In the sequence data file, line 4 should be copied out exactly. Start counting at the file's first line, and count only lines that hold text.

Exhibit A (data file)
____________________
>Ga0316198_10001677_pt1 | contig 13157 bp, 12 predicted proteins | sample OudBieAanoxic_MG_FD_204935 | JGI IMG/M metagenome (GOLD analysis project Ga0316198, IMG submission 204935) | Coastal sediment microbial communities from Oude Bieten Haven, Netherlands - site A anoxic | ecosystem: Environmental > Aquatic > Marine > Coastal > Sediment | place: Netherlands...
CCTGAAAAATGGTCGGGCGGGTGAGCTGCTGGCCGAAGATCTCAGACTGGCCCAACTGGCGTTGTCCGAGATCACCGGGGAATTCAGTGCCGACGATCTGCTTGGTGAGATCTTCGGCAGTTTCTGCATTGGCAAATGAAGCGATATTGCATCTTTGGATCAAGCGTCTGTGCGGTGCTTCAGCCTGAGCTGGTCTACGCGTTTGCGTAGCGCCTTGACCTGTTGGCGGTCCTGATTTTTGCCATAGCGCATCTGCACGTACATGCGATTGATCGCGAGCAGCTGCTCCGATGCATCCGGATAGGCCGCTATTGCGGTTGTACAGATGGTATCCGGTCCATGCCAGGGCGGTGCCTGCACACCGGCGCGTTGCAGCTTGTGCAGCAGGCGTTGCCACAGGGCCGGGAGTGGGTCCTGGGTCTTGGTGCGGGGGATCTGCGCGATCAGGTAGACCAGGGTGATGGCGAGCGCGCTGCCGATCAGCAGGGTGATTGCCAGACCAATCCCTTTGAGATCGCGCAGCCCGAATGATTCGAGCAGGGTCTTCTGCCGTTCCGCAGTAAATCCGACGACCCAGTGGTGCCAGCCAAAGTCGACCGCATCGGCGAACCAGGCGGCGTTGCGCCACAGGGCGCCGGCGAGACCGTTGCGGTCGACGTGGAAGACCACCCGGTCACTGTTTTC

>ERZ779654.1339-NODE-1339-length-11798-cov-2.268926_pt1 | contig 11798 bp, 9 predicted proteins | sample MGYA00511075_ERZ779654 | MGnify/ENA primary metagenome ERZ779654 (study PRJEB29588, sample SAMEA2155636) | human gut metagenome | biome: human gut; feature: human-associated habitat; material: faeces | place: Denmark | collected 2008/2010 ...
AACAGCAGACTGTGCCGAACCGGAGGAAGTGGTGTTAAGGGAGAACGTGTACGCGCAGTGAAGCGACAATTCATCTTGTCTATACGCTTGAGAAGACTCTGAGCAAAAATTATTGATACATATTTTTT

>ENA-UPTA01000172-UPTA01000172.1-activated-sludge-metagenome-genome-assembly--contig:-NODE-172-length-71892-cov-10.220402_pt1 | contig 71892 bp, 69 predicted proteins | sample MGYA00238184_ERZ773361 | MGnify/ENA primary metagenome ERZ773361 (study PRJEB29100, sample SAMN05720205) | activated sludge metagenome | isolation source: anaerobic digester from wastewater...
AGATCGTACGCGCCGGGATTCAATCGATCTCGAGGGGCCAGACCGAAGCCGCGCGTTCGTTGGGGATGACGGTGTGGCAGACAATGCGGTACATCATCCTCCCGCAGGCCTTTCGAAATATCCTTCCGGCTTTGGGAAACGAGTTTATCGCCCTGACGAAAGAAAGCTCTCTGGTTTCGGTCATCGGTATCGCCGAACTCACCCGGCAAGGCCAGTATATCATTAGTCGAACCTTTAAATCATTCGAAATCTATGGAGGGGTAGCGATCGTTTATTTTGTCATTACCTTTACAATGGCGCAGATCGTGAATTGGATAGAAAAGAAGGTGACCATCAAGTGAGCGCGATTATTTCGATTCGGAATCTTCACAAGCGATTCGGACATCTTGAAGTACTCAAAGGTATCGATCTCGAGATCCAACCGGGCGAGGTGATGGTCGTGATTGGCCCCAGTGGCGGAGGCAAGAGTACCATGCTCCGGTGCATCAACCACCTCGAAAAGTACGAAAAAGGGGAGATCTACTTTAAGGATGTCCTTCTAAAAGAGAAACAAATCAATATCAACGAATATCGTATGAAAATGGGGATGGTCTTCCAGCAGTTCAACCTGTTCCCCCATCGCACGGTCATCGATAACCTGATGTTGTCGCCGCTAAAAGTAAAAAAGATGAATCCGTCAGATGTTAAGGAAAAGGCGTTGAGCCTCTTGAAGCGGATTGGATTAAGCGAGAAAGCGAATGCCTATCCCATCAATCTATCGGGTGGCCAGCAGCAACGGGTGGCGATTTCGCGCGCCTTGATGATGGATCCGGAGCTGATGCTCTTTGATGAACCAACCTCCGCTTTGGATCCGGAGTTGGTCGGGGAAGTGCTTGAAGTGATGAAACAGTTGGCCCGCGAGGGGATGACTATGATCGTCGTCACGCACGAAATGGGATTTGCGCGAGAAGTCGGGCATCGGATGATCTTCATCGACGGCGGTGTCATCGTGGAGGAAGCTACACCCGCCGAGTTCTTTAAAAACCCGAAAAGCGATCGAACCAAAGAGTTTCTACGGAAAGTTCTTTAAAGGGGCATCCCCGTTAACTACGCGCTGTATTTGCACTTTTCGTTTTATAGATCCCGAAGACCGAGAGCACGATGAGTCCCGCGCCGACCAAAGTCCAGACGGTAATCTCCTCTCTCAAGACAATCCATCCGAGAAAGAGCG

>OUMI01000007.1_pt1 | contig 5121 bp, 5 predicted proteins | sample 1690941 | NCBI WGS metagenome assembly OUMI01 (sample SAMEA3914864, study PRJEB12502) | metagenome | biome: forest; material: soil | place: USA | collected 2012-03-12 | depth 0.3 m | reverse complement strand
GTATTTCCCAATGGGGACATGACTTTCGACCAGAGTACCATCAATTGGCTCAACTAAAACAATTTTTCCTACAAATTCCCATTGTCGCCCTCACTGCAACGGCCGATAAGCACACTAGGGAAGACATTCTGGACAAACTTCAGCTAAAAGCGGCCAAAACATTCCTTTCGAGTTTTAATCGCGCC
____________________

AACAGCAGACTGTGCCGAACCGGAGGAAGTGGTGTTAAGGGAGAACGTGTACGCGCAGTGAAGCGACAATTCATCTTGTCTATACGCTTGAGAAGACTCTGAGCAAAAATTATTGATACATATTTTTT